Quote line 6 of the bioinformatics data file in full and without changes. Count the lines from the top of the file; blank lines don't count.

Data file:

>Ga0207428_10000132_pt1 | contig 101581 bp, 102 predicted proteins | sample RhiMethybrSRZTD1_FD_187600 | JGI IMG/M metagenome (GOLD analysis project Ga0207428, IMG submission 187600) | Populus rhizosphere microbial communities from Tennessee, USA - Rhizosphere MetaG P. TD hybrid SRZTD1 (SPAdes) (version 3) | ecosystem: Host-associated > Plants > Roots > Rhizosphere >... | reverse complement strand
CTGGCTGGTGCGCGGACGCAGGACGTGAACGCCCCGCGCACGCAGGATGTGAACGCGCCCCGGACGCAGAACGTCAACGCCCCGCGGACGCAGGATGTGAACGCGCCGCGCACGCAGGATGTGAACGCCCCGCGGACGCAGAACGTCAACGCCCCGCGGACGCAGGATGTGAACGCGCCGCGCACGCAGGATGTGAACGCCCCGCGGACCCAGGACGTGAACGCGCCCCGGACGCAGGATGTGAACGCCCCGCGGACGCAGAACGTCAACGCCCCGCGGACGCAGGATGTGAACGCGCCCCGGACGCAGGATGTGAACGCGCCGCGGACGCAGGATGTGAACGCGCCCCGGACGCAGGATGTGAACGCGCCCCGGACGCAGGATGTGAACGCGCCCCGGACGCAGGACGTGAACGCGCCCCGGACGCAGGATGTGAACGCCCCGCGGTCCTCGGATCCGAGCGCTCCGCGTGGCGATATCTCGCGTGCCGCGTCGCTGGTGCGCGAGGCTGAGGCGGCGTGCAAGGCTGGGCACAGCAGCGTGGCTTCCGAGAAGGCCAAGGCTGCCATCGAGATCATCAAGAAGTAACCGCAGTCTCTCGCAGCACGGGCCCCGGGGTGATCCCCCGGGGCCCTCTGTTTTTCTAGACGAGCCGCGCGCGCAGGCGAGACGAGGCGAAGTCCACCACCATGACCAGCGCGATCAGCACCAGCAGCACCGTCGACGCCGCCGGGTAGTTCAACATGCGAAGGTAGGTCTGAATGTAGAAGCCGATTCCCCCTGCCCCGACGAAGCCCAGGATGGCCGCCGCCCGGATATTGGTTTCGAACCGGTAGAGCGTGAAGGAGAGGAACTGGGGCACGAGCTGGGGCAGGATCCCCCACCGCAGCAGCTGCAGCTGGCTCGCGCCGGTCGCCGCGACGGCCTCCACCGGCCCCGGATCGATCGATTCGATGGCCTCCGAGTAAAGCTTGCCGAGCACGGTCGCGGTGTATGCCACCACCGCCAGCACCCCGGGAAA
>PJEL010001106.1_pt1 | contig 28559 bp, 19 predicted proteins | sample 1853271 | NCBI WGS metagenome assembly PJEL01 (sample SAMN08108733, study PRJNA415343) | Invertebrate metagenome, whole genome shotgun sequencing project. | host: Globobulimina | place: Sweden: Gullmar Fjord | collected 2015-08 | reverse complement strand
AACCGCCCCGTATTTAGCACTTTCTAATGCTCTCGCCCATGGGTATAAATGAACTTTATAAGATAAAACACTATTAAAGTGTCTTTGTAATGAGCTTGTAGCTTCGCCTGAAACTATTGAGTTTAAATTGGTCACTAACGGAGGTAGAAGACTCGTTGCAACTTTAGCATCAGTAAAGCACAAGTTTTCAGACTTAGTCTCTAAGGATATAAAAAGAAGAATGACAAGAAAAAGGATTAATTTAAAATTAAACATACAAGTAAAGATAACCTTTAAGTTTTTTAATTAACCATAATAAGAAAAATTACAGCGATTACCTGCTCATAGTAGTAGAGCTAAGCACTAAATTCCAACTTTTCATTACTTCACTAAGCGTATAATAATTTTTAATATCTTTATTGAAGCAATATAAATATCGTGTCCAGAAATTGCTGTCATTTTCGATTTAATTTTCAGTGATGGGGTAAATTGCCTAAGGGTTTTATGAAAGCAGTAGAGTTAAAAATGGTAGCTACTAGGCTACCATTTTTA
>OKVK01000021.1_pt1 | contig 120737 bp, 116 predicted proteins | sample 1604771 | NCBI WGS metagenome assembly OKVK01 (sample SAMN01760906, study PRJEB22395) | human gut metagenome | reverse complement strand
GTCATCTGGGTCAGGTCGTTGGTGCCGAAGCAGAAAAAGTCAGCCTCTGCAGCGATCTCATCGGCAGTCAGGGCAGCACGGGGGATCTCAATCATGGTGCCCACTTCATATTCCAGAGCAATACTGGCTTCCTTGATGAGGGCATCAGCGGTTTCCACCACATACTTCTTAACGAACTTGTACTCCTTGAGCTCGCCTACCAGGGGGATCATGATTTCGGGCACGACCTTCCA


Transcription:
GTCATCTGGGTCAGGTCGTTGGTGCCGAAGCAGAAAAAGTCAGCCTCTGCAGCGATCTCATCGGCAGTCAGGGCAGCACGGGGGATCTCAATCATGGTGCCCACTTCATATTCCAGAGCAATACTGGCTTCCTTGATGAGGGCATCAGCGGTTTCCACCACATACTTCTTAACGAACTTGTACTCCTTGAGCTCGCCTACCAGGGGGATCATGATTTCGGGCACGACCTTCCA